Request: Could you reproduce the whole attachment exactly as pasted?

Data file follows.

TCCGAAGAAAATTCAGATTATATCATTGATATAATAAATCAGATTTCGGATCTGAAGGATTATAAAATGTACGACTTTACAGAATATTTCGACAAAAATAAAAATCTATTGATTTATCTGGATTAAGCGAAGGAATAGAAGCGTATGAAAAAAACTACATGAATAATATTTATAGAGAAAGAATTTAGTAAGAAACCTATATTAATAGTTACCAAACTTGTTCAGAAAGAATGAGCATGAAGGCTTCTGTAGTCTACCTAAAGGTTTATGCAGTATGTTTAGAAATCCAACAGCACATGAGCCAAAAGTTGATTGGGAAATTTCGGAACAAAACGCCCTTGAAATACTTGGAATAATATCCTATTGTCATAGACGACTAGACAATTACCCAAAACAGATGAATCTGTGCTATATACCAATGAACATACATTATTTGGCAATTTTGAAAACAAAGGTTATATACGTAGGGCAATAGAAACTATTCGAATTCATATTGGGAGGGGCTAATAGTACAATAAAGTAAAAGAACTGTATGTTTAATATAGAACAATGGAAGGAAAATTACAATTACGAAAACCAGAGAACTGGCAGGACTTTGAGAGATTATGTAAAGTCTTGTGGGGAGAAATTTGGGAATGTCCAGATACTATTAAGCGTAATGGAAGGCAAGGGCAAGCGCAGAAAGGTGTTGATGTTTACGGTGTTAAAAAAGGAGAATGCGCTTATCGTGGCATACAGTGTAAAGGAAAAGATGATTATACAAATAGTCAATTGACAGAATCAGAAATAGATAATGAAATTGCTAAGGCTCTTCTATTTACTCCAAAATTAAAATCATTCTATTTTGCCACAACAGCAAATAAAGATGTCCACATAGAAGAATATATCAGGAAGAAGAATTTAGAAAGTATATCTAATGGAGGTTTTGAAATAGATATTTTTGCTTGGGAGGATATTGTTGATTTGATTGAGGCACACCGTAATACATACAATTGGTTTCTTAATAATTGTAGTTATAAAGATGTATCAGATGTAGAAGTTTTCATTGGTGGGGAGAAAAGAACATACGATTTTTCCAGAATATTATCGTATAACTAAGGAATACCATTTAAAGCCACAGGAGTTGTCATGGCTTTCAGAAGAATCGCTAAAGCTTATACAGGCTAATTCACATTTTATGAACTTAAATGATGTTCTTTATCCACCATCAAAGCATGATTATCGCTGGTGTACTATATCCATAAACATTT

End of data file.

TCCGAAGAAAATTCAGATTATATCATTGATATAATAAATCAGATTTCGGATCTGAAGGATTATAAAATGTACGACTTTACAGAATATTTCGACAAAAATAAAAATCTATTGATTTATCTGGATTAAGCGAAGGAATAGAAGCGTATGAAAAAAACTACATGAATAATATTTATAGAGAAAGAATTTAGTAAGAAACCTATATTAATAGTTACCAAACTTGTTCAGAAAGAATGAGCATGAAGGCTTCTGTAGTCTACCTAAAGGTTTATGCAGTATGTTTAGAAATCCAACAGCACATGAGCCAAAAGTTGATTGGGAAATTTCGGAACAAAACGCCCTTGAAATACTTGGAATAATATCCTATTGTCATAGACGACTAGACAATTACCCAAAACAGATGAATCTGTGCTATATACCAATGAACATACATTATTTGGCAATTTTGAAAACAAAGGTTATATACGTAGGGCAATAGAAACTATTCGAATTCATATTGGGAGGGGCTAATAGTACAATAAAGTAAAAGAACTGTATGTTTAATATAGAACAATGGAAGGAAAATTACAATTACGAAAACCAGAGAACTGGCAGGACTTTGAGAGATTATGTAAAGTCTTGTGGGGAGAAATTTGGGAATGTCCAGATACTATTAAGCGTAATGGAAGGCAAGGGCAAGCGCAGAAAGGTGTTGATGTTTACGGTGTTAAAAAAGGAGAATGCGCTTATCGTGGCATACAGTGTAAAGGAAAAGATGATTATACAAATAGTCAATTGACAGAATCAGAAATAGATAATGAAATTGCTAAGGCTCTTCTATTTACTCCAAAATTAAAATCATTCTATTTTGCCACAACAGCAAATAAAGATGTCCACATAGAAGAATATATCAGGAAGAAGAATTTAGAAAGTATATCTAATGGAGGTTTTGAAATAGATATTTTTGCTTGGGAGGATATTGTTGATTTGATTGAGGCACACCGTAATACATACAATTGGTTTCTTAATAATTGTAGTTATAAAGATGTATCAGATGTAGAAGTTTTCATTGGTGGGGAGAAAAGAACATACGATTTTTCCAGAATATTATCGTATAACTAAGGAATACCATTTAAAGCCACAGGAGTTGTCATGGCTTTCAGAAGAATCGCTAAAGCTTATACAGGCTAATTCACATTTTATGAACTTAAATGATGTTCTTTATCCACCATCAAAGCATGATTATCGCTGGTGTACTATATCCATAAACATTT